All family restrooms at Xfinity Center and Maryland Stadium will become gender-inclusive, Associate Athletics Director Joshua Kaplan announced at a University of Maryland Senate committee meeting Monday.

Kaplan met with the University Senate’s Equity, Diversity and Inclusion Committee to announce the incorporation of gender-inclusive restrooms in some athletic venues as part of a larger discussion on how to proceed with establishing these facilities around the campus. The department began discussing gender-inclusive facilities between a year and a half and two years ago, he said.

“It was a very hot-button topic, something that is still being discussed and digested, but one of the things we thought about was what could we immediately change … for our larger venues,” he said. “Obviously, the easiest piece for us was to make sure our restrooms that could be, would be gender inclusive.”

All signs on family restrooms at Xfinity Center and Maryland Stadium will be relabeled to indicate they are gender-inclusive, Kaplan said. This includes both of Xfinity Center’s second-floor family restrooms and one restroom on each level of Maryland Stadium.

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Venue maps will tell guests where restrooms are located, but do not specify which are gender-inclusive. So on-site staff can direct guests to gender-inclusive restrooms, Kaplan said.

The senate committee wanted to meet with Kaplan to learn more about how the proposed policy impacts the campus, committee chairman Eric Grims said.

Last month, the committee met with Facilities Management Capital Projects Director Bill Olen to discuss how single-user restrooms would be counted to adhere to the international plumbing code, which requires a certain number of separate female and male restrooms.

The code will be updated in the next few months, Olen said.

“There were some basic [questions] last month about how single-user or gender-inclusive restrooms would be counted in terms of x number of [restrooms],” Grims said. “According to building codes, depending on the size of the building, you need x number of [restrooms] for men and women. This doesn’t really include gender non-specific restrooms.”

While the athletic department is working to install more gender-inclusive restrooms, Kaplan said some existing facilities, such as men’s and women’s locker rooms, are “landlocked” and can’t be easily converted to gender-inclusive. But the department will make sure Cole Field House — which is expected to open in 2019 — will have a gender-inclusive locker room, he said.

“A lot of our buildings, unfortunately, I’m sure like many others, are somewhat landlocked in our department, as far as locker rooms go,” Kaplan said. “There is no athletics facilities master plan for gender inclusive facilities.”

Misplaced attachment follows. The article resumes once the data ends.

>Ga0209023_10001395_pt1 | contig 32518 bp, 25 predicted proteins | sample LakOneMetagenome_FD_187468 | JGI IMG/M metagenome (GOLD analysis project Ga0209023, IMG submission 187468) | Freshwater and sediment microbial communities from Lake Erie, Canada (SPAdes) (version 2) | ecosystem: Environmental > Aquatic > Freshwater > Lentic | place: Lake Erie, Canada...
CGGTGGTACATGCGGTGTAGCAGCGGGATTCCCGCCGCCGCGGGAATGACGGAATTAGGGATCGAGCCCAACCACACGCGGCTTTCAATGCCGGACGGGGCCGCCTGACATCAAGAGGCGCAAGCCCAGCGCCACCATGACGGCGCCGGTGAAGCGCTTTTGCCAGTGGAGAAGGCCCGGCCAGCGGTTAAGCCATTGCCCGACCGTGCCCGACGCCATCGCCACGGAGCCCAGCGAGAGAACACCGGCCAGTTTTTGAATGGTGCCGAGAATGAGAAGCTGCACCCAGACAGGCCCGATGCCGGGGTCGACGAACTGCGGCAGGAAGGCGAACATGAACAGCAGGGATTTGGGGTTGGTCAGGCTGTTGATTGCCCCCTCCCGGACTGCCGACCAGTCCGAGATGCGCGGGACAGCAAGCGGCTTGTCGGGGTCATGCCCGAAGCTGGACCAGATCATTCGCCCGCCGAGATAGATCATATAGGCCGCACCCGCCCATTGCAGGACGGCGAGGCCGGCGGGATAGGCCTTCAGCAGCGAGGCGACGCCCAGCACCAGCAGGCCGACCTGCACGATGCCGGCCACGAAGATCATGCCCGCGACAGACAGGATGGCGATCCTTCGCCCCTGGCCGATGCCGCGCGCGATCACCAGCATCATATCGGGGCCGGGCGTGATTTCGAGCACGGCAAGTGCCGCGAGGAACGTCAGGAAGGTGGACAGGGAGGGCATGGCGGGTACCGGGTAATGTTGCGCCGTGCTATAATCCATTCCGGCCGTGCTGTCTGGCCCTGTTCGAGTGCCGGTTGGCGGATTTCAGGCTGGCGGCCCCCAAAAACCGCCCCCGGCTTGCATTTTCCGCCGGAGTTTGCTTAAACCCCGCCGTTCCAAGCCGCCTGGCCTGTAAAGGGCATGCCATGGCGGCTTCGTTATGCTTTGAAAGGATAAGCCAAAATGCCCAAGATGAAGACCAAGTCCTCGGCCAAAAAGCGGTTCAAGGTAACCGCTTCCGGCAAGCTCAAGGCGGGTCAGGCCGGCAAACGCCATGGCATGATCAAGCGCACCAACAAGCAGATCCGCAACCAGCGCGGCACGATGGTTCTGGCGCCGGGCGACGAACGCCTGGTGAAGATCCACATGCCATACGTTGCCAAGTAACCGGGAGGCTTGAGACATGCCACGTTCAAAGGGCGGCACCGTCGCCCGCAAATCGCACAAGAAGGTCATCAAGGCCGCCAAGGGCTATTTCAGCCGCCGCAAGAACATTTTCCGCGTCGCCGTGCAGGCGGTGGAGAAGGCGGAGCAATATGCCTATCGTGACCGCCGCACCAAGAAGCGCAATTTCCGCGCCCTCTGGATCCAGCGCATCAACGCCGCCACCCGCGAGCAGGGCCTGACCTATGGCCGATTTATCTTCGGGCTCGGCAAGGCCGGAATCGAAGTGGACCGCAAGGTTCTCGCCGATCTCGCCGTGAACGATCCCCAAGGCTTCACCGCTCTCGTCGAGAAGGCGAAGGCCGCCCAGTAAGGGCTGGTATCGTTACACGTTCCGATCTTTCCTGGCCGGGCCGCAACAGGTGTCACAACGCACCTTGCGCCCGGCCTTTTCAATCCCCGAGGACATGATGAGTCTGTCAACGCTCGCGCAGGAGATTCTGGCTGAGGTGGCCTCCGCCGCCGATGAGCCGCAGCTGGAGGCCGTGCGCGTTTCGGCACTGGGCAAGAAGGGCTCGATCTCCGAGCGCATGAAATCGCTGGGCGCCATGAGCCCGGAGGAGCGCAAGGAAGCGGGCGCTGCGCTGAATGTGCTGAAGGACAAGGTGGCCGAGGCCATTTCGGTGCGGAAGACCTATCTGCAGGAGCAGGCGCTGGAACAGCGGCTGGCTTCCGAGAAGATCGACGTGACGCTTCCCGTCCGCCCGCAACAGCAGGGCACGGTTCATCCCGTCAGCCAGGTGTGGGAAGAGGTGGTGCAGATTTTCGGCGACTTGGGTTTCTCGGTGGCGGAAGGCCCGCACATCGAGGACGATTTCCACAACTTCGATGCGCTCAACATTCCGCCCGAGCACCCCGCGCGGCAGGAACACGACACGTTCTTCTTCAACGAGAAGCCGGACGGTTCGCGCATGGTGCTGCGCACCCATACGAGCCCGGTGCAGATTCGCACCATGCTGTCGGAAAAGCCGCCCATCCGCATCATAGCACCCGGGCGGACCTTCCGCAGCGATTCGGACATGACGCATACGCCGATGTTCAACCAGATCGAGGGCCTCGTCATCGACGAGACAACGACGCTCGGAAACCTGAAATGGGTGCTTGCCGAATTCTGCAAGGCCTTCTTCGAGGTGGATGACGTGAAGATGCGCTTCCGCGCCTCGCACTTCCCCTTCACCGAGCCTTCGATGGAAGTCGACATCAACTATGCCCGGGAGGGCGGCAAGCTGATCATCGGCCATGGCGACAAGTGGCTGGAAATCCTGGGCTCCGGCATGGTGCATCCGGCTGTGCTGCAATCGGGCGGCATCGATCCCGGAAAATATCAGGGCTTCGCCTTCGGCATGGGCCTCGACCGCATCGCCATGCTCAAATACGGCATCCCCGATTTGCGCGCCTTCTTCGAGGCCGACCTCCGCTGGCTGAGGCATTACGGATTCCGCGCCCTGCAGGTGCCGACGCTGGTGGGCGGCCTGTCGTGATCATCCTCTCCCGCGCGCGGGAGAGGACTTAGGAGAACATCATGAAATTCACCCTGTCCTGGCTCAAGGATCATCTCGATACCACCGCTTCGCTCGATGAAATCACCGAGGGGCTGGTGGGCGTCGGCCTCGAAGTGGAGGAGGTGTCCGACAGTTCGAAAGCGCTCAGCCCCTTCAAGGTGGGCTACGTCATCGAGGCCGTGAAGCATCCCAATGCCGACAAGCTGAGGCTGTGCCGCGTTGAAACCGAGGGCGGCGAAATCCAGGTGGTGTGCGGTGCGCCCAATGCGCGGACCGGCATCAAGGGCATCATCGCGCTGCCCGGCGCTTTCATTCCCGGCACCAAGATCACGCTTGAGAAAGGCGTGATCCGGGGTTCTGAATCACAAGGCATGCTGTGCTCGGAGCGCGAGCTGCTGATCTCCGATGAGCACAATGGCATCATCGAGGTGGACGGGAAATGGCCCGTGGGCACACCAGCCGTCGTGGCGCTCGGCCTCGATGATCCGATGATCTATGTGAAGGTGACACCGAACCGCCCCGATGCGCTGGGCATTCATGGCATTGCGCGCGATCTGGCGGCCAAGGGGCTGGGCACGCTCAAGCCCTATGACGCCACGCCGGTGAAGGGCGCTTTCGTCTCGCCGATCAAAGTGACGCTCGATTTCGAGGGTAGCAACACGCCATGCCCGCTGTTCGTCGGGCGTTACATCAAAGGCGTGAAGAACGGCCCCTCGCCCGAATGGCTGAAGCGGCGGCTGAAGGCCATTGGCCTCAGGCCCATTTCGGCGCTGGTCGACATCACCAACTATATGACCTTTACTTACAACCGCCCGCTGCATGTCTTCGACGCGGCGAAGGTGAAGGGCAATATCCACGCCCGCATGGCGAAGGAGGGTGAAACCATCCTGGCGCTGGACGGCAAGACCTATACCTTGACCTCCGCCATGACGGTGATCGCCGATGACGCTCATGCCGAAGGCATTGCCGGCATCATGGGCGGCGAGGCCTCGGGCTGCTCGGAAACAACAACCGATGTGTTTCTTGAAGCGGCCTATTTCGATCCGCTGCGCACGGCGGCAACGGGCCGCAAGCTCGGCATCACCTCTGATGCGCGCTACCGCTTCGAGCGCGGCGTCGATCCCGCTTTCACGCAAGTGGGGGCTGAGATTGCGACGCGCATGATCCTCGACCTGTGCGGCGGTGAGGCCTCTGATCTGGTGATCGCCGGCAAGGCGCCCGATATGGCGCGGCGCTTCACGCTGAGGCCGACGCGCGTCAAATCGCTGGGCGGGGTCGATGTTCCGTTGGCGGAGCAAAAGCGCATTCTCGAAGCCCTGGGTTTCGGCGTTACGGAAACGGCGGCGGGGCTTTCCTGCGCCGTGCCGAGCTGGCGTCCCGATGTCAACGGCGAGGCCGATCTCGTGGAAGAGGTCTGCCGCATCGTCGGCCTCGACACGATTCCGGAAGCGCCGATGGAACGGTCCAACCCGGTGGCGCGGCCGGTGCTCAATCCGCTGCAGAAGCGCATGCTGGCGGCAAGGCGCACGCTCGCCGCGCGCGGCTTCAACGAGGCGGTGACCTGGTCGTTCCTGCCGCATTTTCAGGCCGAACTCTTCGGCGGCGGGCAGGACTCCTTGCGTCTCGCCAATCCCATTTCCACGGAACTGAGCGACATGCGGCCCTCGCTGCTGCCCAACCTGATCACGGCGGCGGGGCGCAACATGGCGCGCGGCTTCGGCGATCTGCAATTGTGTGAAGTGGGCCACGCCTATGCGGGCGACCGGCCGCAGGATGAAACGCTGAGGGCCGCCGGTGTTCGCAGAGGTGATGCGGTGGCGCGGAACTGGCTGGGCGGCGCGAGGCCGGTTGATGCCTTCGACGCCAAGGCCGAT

The athletic department’s office of Facilities, Operations and Events reached out to Contemporary Service Corporation — a crowd management and security company — as well as peer institutions and venues, including the Redskins’ FedEx Field, to ensure this university adopts proper ushering and security procedures when converting single-user restrooms to gender-inclusive, Kaplan said.

“No one is permitted to deny anyone access to their respective restrooms,” Kaplan said.

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Monday’s discussion comes after LGBT Equity Center Director Luke Jensen proposed a bill to the senate in March to urge for the campus to have more gender-inclusive facilities. The bill proposed gender-inclusive locker rooms, changing rooms and restrooms, as well as relabeling single-user restrooms to make them gender-inclusive.

The bill proclaims “the University should address the issue of providing gender-inclusive restrooms in existing buildings where no major renovation is planned. This would likely require a multi-year plan to convert some existing restrooms into multiple-user gender-inclusive restrooms.”

Committee member Phillip Staniczenko presented research results on gender-inclusive restroom policies at 15 universities on Monday, which included the University of Pennsylvania, the University of Oregon and Oberlin College. Staniczenko, who worked with fellow committee members Beth St. Jean and Jennifer Dindinger on the project, highlighted the language of restroom policies and conversion plans from several of these schools at the meeting to draw distinctions based on previous discussions of the topic.

The committee is still researching the bill and hopes to complete it by January or February, Grims said.

“There is a range of different policies we can draw on, depending on the different outcomes we are hoping to achieve, plus some good reference documentation from other universities,” Staniczenko said. “This is a great starting point to think about how the University of Maryland can frame its policy and some resources that could help flesh that out.”